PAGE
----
A new study shows that experimental mRNA COVID-19 vaccines like the one produced by Moderna might actually make people more susceptible to infection over the long term.
The study has yet to be peer-reviewed and the pre-publisher notes that it should “not be used to guide clinical practice.” [Emphasis in the original.]
Still, this study and other recent data give more indication that COVID vaccines have been a multibillion-dollar example of overpromising and underdelivering.
Funded by the National Institutes of Health, the authors examined exclusively recipients of Moderna’s mRNA-1273 vaccine, aside from the unvaccinated control group.
Israel National News reported that scientists found that mRNA vaccines “may impair the body’s ability to produce a key type of antibody, thus potentially limiting the immune system’s defenses against mutated strains of the virus, a new study suggests.”
Researchers also found a pronounced difference, however, in the levels of anti-nucleocapsid antibodies between vaccinated participants and members of the placebo cohort, even when the study controlled for viral load.
Trial participants who were given the placebo, rather than the vaccine, and became infected during the trial were found to have significantly higher levels of the neutralizing anti-nucleocapsid antibodies than vaccinated participants who had comparable viral loads.
Approximately 60% of participants from the placebo cohort who experienced very mild infection, with low viral loads, were found to have anti-nucleocapsid antibodies, compared to roughly 10% of vaccinated subjects.
Among those with higher viral loads – qualifying as mild cases, rather than very mild – 71% of the unvaccinated developed anti-nucleocapsid antibodies, compared to just 15% of those in the vaccine group.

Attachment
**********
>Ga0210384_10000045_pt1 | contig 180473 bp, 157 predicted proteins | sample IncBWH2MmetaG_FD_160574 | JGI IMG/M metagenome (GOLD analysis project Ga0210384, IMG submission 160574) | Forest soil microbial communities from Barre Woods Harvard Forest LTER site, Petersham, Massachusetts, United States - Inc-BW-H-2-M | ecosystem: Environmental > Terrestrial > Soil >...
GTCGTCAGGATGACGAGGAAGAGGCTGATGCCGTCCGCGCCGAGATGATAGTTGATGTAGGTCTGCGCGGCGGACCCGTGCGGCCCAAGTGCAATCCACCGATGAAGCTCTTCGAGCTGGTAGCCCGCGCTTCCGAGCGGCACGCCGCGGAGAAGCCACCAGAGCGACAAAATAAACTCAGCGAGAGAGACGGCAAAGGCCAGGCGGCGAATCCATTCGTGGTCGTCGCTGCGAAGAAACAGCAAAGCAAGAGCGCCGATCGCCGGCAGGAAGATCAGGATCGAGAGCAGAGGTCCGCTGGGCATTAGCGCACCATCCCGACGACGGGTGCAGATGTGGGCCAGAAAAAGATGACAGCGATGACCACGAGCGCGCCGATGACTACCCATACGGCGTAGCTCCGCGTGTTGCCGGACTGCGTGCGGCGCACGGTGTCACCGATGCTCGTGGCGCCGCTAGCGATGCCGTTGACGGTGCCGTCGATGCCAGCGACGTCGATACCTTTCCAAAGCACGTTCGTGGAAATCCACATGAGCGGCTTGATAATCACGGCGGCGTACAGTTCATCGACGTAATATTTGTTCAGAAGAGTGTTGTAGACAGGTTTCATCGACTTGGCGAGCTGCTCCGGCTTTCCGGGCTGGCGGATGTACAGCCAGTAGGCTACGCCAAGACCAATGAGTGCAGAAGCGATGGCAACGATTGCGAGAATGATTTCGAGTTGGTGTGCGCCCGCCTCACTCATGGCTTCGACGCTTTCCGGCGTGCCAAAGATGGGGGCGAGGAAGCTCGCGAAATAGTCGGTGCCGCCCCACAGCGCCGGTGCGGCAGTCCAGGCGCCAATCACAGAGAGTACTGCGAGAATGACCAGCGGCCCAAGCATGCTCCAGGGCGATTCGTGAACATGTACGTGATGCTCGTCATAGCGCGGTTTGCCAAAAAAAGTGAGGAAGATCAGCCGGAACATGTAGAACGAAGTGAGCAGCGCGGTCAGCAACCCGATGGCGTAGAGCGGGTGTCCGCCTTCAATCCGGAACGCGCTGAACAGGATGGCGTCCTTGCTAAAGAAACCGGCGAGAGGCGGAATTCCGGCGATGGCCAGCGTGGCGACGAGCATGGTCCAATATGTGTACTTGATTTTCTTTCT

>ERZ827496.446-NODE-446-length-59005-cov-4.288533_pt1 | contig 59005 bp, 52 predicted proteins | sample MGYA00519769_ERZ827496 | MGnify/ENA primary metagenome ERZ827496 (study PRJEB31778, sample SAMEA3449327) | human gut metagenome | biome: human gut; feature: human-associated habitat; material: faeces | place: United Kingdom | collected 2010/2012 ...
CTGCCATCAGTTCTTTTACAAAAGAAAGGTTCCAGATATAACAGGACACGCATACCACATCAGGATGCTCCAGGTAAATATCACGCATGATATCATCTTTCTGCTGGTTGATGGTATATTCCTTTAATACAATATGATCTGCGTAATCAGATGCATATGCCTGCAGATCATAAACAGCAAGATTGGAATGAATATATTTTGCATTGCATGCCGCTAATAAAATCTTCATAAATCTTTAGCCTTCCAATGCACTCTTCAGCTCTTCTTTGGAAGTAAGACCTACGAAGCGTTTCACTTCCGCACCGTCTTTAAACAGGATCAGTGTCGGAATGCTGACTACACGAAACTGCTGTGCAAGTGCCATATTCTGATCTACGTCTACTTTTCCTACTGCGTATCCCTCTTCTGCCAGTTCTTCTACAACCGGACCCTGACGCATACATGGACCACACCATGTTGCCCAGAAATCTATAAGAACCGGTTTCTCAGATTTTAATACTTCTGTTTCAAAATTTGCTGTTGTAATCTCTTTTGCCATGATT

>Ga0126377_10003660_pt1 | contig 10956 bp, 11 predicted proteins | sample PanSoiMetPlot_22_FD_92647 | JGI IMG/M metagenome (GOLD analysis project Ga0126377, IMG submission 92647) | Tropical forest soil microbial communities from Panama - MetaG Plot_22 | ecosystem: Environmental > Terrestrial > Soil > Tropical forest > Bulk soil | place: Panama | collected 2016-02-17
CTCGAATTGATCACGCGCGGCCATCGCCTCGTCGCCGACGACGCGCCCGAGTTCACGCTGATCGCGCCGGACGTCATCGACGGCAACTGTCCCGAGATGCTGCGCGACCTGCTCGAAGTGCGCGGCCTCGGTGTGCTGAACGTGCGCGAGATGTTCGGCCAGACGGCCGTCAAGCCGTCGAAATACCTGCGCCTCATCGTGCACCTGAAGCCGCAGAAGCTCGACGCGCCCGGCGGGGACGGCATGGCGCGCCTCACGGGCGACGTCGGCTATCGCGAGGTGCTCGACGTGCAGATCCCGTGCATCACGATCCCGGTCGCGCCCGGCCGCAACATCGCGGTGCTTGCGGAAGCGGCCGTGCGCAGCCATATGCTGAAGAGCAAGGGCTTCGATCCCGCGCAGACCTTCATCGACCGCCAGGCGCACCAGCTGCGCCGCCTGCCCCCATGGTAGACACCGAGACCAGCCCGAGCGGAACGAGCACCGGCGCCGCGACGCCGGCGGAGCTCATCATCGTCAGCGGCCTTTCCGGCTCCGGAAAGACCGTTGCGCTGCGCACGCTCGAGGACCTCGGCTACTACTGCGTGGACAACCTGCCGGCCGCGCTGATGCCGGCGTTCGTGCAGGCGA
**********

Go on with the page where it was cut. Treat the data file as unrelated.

TL;DR: Getting vaccinated might protect you better now but get you sicker later.
Vaccines, how do they work?
Then there’s this news from Portugal, one of the most vaccinated countries in the world:
7 months after Politico said vaccination rates were the key determinant of whether a country could keep case rates down, highly vaccinated Portugal, where ~95% of adults are fully vaccinated, has the highest case rate in the world and their highest case rate on record
— Ian Miller (@ianmSC) May 24, 2022
Portugal was about as fully vaccinated as can be by August of last year, yet the current spike there is the “highest case rate in the world and their highest case rate on record.”
That little underreported nugget certainly at least appears to dovetail with the NIH study.
It’s enough to make you wonder what the long-term effects of getting boosted every few months might be.
I got the double Pfizer jab — another mRNA vaccine — in the spring of 2021 for just two reasons.
The one that is germane to today’s was that I wanted to minimize the risk of spreading infection to my in-laws, both in their seventies. Research at the time indicated that being immunized did indeed reduce the risk of infecting others, probably due to the vaccinated carrying lower viral loads.
For their sake, I was more than willing to take a small chance.
Later research, however, showed that the benefit was short-lived. And while I still can’t seem to catch omicron (even though I want to), my fully vaxxed-and-boostered in-laws did catch it.
They’re fine, thanks for asking. Both enjoyed, as it were, mild cases and made full recoveries in short order.
But now the question must be asked: Did the mRNA vaccines they took over a year ago make their infections this spring more likely instead of less?
We need answers to these questions before we go around sticking needles in everyone’s arms three or four times each year.